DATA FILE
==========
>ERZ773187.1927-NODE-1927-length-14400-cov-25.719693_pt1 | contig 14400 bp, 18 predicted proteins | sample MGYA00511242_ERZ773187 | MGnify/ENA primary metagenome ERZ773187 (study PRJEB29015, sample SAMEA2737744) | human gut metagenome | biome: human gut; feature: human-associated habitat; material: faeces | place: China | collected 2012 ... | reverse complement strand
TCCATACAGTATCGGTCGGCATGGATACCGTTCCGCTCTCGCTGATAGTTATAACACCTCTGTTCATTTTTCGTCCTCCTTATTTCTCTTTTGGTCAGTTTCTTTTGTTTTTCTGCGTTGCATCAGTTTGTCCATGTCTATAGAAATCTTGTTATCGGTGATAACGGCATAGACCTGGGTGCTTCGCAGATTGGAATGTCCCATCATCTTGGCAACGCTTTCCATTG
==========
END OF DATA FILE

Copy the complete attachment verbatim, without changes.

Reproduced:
>ERZ773187.1927-NODE-1927-length-14400-cov-25.719693_pt1 | contig 14400 bp, 18 predicted proteins | sample MGYA00511242_ERZ773187 | MGnify/ENA primary metagenome ERZ773187 (study PRJEB29015, sample SAMEA2737744) | human gut metagenome | biome: human gut; feature: human-associated habitat; material: faeces | place: China | collected 2012 ... | reverse complement strand
TCCATACAGTATCGGTCGGCATGGATACCGTTCCGCTCTCGCTGATAGTTATAACACCTCTGTTCATTTTTCGTCCTCCTTATTTCTCTTTTGGTCAGTTTCTTTTGTTTTTCTGCGTTGCATCAGTTTGTCCATGTCTATAGAAATCTTGTTATCGGTGATAACGGCATAGACCTGGGTGCTTCGCAGATTGGAATGTCCCATCATCTTGGCAACGCTTTCCATTG